Brit Foreign Aid: Salsa Classes and Coffee Mornings in Britain

And in the category for "Bureaucrat giving the best impression of Mickey Mouse over the last year" is...

Inquiring minds are as it was revealed that millions of pounds of foreign aid earmarked for impoverished countries are being spent instead in Britain:

Despite budget cuts in almost every other Whitehall department, the Department for International Development (DfID) was spared, and has announced £3million spending over the next three years to raise awareness of poorer nations.

In March last year, during the final days of the Labour government, the Department launched a scheme called Global Community Links (GCL) to raise awareness of third world countries.

The scheme enables charities, churches, schools and other organisations to apply for funding for projects intended to educate the public about poorer nations – but the money must be spent in this country.

Grants awarded under the scheme range from £1,000 to £10,000, and some of the projects funded by the the scheme include a malaria awareness workshop in Plymouth, and Afro-Cuban dance gala in Cambridge and an exhibition in Reading about epilepsy in Sierra Leone.

And what did this new day in Britain bring:

At the beginning of this month Twitter was being used by government officials to encourage more groups to come forward and bid for GCL money.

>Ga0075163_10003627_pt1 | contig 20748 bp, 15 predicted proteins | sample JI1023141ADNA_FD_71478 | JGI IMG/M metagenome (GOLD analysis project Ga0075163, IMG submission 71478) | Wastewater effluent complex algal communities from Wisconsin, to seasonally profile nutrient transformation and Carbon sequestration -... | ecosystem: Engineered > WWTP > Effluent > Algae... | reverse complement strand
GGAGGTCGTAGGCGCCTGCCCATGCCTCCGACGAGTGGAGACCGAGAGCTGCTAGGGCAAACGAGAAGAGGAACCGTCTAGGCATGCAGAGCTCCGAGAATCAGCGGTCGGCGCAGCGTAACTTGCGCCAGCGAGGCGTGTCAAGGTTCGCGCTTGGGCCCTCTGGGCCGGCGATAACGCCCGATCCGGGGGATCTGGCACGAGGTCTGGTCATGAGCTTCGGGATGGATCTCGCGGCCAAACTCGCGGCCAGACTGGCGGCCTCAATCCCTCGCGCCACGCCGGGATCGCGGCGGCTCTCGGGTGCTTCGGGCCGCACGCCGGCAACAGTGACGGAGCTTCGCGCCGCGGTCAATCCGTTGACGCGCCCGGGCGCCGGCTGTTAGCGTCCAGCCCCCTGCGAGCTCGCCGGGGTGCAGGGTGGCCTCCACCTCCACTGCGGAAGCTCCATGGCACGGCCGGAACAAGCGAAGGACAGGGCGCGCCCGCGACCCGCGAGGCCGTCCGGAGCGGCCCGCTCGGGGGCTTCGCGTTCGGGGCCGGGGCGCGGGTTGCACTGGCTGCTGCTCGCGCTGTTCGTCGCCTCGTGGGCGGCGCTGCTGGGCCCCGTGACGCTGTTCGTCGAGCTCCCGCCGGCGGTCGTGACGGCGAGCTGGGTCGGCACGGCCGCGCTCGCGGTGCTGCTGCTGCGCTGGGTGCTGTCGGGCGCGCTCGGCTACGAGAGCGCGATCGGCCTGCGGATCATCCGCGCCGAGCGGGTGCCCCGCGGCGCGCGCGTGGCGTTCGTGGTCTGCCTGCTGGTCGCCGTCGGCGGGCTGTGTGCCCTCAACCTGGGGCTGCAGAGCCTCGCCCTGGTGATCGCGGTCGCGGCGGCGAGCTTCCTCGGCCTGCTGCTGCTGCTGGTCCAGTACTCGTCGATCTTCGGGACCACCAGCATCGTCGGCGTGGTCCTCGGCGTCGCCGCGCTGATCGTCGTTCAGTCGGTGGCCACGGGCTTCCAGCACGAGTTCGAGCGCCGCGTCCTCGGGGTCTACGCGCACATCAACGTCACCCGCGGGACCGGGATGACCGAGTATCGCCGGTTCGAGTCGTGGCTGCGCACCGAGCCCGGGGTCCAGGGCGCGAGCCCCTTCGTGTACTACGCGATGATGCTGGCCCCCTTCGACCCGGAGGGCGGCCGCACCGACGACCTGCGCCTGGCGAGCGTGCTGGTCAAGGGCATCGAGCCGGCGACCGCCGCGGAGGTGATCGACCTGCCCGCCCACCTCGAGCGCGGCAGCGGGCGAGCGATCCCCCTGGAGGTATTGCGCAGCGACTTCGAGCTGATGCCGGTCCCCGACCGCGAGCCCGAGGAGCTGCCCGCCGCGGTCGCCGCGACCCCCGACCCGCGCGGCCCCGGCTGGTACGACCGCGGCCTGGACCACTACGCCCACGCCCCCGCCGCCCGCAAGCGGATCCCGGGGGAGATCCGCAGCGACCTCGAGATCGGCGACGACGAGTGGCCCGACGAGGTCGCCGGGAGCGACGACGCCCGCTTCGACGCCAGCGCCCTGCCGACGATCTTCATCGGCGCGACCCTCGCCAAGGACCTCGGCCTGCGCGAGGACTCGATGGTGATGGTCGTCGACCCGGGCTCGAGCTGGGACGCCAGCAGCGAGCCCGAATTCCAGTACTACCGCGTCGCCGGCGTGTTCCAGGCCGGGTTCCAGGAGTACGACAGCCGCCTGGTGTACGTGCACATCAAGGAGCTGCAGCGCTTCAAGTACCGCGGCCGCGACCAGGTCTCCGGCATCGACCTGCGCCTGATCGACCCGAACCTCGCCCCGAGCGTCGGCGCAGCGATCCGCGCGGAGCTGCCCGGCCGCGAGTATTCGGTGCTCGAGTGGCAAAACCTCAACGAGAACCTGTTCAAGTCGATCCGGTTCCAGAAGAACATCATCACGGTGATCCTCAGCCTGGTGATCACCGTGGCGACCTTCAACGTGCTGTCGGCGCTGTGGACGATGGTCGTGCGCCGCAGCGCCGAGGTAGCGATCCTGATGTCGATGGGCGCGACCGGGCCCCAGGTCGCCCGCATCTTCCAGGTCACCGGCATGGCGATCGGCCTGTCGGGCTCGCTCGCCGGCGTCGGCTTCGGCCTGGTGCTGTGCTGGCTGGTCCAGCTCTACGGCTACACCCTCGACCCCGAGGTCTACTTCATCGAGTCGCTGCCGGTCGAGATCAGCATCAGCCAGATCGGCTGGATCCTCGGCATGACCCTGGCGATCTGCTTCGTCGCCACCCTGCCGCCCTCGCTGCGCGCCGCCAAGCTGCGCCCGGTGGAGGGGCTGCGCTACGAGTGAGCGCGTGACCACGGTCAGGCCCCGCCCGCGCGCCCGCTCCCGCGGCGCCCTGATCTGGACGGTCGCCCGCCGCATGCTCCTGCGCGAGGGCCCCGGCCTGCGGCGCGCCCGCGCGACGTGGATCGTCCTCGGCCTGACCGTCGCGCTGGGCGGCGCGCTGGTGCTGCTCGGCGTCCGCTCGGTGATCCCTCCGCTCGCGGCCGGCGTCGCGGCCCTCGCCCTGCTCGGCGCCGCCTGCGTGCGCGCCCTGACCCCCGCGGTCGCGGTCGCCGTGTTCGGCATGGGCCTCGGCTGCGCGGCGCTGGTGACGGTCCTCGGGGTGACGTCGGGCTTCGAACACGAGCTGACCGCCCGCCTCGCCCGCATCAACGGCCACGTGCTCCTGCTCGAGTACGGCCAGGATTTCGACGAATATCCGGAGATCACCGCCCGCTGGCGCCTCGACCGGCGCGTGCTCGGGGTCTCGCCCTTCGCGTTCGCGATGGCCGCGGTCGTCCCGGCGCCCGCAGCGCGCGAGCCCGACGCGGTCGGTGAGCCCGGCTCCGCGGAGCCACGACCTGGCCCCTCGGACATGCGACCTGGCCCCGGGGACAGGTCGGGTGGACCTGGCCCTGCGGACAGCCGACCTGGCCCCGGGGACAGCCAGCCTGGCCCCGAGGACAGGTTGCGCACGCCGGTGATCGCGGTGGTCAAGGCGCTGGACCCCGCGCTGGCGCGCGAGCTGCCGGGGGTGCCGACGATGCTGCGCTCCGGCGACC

GCL was set up to replace the much criticised Development Awareness Fund (DAF) which paid for projects such as Brazilian dance classes in east London and global citizenship classes to Devon schoolchildren.

Yesterday the Conservative party revealed that such ‘awareness’ spending under Labour totalled £34million over eight years.

Critics question why the DfID has escaped budgetary cuts and are demanding the department restrict its spending to projects in poor nations:

Sam Bowman from the Adam Smith Institute told the Sunday Telegraph: ‘It is a huge waste. It is an outrageous use of money to provide propaganda for the government.’

Matthew Sinclair, director of the Taxpayer’s Alliance, said: ‘It is disappointing that…DfID is still spending taxpayer’s money building the case for more development spending, rather than actually focusing on helping the world’s poorest people as it is supposed to.’…

It seems that certain bureaucrats haven’t gottent the memo on the new austerity yet.


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